"Has been a lifesaver so many times!"
- Catherine Rampell, student @ University of Washington
"Exactly the help I needed."
- Jennifer Hawes, student @ San Jose State
"The best place for brainstorming ideas."
- Michael Majchrowicz, student @ University of Kentucky
"One of the reasons we forget things is that we don\'t really pay attention," Small notes. "Multitasking isn\'t good for the memory – there is only so much a brain can handle." To correct the problem, Small teaches the "Look, Snap, Connect" technique, which goes like this:
Look: Actively observe what you want to learn. For example, say you need to run errands. Pay attention as you make your list: Pick up stamps, milk, and dog food.
Snap: Create a vivid mental snapshot and memorable image. To remember your list, visualize a post office, a milkman, and a dog.
Connect: Link the images visually. Picture the milkman going to the post office while walking the dog, and your to-do list gets locked in your brain.
Writing things down, making lists, and keeping a date book or planner can all improve your memory. Establishing daily patterns, like always putting your keys in the same place when you come home, will help you remember the locations of commonly misplaced items.
Train your brain.
What would a boot camp be without rigorous physical activities designed to strengthen and tone? Try out a couple of these puzzles from Small\'s book:
A. A woman marries 11 men in the space of 10 years. She divorces none of them, none of them die, and she has not committed any crime. How is this possible?
B. Shirley has idiosyncratic tastes. She loves weeds but despises flowers. She adores confetti but hates party decorations. She likes feet but dislikes hands. Based on her preference pattern, would she prefer sitting or standing?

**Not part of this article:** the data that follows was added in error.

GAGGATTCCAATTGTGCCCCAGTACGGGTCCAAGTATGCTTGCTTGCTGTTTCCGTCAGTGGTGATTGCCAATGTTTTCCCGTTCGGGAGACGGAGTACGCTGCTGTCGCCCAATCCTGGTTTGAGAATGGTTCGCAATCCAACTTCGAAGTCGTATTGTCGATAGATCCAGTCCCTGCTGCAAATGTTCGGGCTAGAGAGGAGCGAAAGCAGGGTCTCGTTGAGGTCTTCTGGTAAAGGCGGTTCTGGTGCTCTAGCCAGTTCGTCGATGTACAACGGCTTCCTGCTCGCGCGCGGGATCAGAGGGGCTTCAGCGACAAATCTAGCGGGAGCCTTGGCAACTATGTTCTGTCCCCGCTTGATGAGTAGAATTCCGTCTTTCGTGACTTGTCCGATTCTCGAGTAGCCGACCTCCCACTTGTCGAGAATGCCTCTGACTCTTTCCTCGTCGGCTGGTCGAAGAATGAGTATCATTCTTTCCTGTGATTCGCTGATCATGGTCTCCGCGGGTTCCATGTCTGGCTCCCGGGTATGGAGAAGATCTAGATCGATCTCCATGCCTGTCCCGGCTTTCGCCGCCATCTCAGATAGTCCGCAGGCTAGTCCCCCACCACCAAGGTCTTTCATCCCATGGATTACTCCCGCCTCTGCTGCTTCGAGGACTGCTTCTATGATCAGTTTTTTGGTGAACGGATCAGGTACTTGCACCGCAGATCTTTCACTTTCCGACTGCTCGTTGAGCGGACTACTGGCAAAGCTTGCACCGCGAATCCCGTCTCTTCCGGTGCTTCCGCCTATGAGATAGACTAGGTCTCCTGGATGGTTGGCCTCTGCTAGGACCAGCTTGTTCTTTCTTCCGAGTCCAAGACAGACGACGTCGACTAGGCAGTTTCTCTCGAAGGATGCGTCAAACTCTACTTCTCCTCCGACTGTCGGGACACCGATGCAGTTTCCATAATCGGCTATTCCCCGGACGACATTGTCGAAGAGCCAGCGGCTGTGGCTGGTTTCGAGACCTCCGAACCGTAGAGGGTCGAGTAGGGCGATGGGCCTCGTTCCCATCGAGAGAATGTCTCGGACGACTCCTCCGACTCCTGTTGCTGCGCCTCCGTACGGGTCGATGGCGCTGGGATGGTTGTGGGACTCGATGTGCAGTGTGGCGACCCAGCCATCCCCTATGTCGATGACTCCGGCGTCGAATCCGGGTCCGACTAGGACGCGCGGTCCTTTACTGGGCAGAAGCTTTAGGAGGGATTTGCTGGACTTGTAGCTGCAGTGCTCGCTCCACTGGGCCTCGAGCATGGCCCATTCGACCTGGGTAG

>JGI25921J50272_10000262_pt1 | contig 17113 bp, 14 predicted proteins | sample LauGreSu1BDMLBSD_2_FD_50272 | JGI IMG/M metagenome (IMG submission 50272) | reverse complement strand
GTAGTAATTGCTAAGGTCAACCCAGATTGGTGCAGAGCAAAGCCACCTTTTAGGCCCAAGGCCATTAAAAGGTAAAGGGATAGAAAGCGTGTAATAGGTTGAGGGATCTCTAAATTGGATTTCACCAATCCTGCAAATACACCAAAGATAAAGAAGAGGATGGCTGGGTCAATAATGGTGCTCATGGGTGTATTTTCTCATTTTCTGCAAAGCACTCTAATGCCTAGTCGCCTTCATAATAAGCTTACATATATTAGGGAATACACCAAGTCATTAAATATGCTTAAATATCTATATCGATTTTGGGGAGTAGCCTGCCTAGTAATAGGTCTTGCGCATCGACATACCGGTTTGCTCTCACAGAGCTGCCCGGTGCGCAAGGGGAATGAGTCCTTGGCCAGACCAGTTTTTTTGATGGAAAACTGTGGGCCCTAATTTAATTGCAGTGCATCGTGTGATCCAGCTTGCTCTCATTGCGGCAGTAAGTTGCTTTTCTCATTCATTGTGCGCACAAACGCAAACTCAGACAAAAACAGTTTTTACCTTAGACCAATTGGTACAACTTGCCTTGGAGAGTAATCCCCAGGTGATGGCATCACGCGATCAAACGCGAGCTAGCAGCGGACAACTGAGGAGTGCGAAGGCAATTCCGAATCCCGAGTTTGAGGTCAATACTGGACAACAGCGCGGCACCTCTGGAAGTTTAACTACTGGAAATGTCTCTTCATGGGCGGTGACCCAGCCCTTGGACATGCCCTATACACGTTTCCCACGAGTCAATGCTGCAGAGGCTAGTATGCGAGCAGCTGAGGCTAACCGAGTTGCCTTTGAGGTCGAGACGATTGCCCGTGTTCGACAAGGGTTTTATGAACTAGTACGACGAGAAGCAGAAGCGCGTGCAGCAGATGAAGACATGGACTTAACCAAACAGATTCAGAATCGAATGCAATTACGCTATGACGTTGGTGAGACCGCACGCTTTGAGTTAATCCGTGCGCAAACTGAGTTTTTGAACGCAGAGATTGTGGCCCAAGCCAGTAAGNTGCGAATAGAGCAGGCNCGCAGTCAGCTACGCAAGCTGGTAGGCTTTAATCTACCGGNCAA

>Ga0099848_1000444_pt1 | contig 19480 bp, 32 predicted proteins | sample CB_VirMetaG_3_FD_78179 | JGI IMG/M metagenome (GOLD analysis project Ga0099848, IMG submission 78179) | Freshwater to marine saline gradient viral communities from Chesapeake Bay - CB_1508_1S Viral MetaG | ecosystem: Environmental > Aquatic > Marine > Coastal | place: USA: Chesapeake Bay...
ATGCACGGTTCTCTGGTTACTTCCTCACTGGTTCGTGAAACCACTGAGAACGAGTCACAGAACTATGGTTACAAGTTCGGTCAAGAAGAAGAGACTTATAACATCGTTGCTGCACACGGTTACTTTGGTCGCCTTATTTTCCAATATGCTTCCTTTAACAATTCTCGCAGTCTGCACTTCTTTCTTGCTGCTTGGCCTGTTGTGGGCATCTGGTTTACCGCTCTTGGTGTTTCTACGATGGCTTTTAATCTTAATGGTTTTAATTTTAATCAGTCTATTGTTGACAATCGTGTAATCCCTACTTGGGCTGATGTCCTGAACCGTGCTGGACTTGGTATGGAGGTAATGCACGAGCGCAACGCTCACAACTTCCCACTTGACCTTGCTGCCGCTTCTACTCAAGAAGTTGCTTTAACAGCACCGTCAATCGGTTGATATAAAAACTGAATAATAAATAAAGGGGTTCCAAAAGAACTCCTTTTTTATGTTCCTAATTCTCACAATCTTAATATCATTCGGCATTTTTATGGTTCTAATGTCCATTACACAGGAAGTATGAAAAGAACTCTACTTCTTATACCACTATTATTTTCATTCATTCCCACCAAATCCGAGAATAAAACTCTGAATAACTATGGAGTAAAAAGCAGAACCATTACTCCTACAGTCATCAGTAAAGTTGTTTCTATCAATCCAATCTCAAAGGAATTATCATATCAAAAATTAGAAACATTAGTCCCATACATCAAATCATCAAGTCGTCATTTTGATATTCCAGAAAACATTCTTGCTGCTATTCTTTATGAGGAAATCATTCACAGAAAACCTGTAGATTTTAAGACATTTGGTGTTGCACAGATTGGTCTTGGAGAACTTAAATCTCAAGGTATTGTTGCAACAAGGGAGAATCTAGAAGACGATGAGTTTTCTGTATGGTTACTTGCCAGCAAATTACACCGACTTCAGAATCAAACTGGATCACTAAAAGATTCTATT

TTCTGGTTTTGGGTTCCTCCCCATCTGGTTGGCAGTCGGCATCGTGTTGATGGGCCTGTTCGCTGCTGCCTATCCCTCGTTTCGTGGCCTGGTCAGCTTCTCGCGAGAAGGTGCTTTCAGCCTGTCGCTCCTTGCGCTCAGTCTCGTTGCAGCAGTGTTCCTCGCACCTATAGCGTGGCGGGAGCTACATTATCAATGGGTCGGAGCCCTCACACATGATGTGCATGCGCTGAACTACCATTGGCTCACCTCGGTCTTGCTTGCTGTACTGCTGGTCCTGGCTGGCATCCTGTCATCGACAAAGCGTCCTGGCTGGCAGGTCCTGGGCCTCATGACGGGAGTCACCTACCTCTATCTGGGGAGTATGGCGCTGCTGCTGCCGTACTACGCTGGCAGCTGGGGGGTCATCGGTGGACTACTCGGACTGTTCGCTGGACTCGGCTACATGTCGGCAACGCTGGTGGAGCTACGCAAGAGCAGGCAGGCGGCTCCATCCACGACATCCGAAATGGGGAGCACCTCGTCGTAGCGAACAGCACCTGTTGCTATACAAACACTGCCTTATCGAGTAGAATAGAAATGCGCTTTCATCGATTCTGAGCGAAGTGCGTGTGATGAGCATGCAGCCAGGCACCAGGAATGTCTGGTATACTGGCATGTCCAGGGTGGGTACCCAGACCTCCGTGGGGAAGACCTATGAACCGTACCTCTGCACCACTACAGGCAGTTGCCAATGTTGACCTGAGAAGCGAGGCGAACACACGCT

Did you figure them out? Click here for the answers.
"Do things you enjoy that fire up your mind," Small urges. Taking on a new hobby, learning how to play a musical instrument, and even changing the types of books you read can all help keep you mentally sharp.
The four main features that distinguished these periods were:
Daytime drowsiness despite getting enough sleep the night before
Falling asleep two or more hours during the day
Staring into space for long periods of time
Episodes of disorganized or nonsensical speech
Bugstunt: Here\'s a trick that\'s guaranteed to wow your camping buddies: Listen for a cricket, count the number of chirps the insect makes in 15 seconds, then add 40, and -- voilà! -- you\'ve got the ambient temperature in degrees Fahrenheit.
Sir, I send a rhyme excelling / In sacred truth and rigid spelling / Numerical sprites elucidate / For me the lexicon\'s dull weight
Encoded in second-rate poetry: the transcendental number pi to 20 places. Just count the number of letters in each word: three, one, four, one, five, nine ...
"30,000 genes can\'t be enough to generate the complexity of a human being."
Before the Human Genome Project published maps of the human genome in early 2001, researchers expected that the full complement of human DNA would contain as many as 100,000 genes. The surprise figure -- roughly 30,000 -- means that humans possess only slightly more genes than the lowly wall cress plant (25,000).
View Full Essay